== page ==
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Clin Neuropharmacol. 1991 Aug;14(4):352-8.

Clinical effects of daily methamphetamine administration.

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  • 1Department of Psychiatry, University of North Carolina, Chapel Hill 27599-7175.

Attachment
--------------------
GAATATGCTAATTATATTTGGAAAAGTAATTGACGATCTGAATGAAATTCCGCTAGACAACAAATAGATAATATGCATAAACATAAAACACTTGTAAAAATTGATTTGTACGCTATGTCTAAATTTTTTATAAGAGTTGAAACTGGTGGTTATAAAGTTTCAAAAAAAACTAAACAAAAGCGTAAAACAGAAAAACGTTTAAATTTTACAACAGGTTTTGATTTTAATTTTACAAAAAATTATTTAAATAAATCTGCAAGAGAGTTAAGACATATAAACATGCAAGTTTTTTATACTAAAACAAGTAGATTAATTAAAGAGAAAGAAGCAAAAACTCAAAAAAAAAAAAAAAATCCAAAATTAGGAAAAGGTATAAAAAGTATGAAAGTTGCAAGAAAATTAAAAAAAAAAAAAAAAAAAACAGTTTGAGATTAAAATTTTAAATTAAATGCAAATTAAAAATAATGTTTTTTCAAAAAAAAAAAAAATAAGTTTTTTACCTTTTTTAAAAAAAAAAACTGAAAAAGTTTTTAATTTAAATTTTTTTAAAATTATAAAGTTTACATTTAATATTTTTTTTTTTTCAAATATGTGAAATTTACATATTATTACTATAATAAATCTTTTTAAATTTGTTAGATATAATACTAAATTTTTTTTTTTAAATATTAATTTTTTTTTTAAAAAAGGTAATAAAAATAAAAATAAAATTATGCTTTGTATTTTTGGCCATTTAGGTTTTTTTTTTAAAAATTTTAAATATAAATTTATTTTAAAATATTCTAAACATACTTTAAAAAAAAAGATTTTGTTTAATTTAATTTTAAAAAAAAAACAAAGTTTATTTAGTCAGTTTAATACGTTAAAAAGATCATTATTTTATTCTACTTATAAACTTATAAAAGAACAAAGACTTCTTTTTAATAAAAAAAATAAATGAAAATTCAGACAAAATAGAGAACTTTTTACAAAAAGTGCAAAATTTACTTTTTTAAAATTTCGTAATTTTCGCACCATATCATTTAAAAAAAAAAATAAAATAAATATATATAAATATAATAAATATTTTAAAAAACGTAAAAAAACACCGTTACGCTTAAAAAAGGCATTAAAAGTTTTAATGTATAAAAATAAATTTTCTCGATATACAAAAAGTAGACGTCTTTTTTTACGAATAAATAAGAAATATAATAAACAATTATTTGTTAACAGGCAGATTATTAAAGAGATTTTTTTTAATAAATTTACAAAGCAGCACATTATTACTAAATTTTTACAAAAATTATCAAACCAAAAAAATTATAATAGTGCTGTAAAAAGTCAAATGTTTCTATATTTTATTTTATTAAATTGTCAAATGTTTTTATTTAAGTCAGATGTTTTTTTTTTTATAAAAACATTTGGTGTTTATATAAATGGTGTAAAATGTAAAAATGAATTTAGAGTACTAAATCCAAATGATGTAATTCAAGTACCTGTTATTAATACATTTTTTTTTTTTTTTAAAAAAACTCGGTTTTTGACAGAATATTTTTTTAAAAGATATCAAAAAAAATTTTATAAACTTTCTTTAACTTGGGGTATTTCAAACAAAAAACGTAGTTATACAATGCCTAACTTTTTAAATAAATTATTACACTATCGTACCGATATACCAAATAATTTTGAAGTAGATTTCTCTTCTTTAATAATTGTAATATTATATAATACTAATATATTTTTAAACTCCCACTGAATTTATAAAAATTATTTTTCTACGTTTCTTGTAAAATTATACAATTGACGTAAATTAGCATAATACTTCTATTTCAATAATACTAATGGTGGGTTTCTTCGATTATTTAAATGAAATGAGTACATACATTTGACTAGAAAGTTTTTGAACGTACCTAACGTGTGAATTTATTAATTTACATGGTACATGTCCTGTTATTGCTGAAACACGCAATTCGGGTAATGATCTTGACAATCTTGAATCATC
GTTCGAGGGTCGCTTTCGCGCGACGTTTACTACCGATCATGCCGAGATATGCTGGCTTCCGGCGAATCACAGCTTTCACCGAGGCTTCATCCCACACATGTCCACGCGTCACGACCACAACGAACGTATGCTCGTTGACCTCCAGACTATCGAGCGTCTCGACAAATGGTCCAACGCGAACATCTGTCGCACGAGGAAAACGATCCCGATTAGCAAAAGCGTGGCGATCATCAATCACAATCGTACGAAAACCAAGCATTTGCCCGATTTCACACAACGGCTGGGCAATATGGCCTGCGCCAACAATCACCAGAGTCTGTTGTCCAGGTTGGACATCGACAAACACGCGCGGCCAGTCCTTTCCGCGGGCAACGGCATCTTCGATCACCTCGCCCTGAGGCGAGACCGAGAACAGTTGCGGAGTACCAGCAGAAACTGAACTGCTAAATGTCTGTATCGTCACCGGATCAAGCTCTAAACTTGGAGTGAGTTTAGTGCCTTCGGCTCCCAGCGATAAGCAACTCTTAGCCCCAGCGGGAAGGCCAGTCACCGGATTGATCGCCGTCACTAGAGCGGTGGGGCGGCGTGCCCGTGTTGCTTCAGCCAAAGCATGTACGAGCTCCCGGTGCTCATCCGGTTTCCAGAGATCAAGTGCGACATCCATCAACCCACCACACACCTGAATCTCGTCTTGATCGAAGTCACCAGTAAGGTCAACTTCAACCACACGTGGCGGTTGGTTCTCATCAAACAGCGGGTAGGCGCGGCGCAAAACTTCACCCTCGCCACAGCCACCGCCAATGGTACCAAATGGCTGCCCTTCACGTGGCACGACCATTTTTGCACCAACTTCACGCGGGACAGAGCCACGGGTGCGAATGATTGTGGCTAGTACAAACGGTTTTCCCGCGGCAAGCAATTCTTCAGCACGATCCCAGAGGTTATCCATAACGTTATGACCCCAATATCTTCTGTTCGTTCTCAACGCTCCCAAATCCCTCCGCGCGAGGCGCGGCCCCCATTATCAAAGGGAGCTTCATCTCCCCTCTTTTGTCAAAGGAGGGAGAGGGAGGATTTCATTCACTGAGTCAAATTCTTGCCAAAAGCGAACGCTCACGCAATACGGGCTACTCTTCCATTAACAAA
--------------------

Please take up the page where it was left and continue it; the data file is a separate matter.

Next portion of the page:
This study investigated alterations in the disposition and pharmacodynamics of methamphetamine HCl after daily administration. Six male paid volunteers familiar with the use of amphetamines participated. Each subject was administered 10 mg of methamphetamine HCl as a slow-release preparation (Desoxyn Gradumets) at 9 a.m. for 13 consecutive days (days 2-14 of the study). On days 1 and 15 the subjects were challenged with 10 mg of oral deuterated methamphetamine HCl. Deuterated drug was used to differentiate plasma concentrations of challenge doses from those of daily doses. The heart rate, subjective perception of "high," and plasma concentrations of methamphetamine were examined on days 1 and 15. Repeated ANOVA measures indicate that a significant decrease in heart-rate acceleration in response to methamphetamine challenge occurred on day 15 [F(1,5) = 8.26, p less than or equal to 0.035]. However, no significant change in either the subjective ratings of "high" or the plasma concentrations of deuterated methamphetamine occurred. These findings indicate that the disposition of methamphetamine and its subjective effects were not altered by this period of daily exposure to a low dose of the drug. In contrast, tolerance to the heart-rate accelerating effect was observed.

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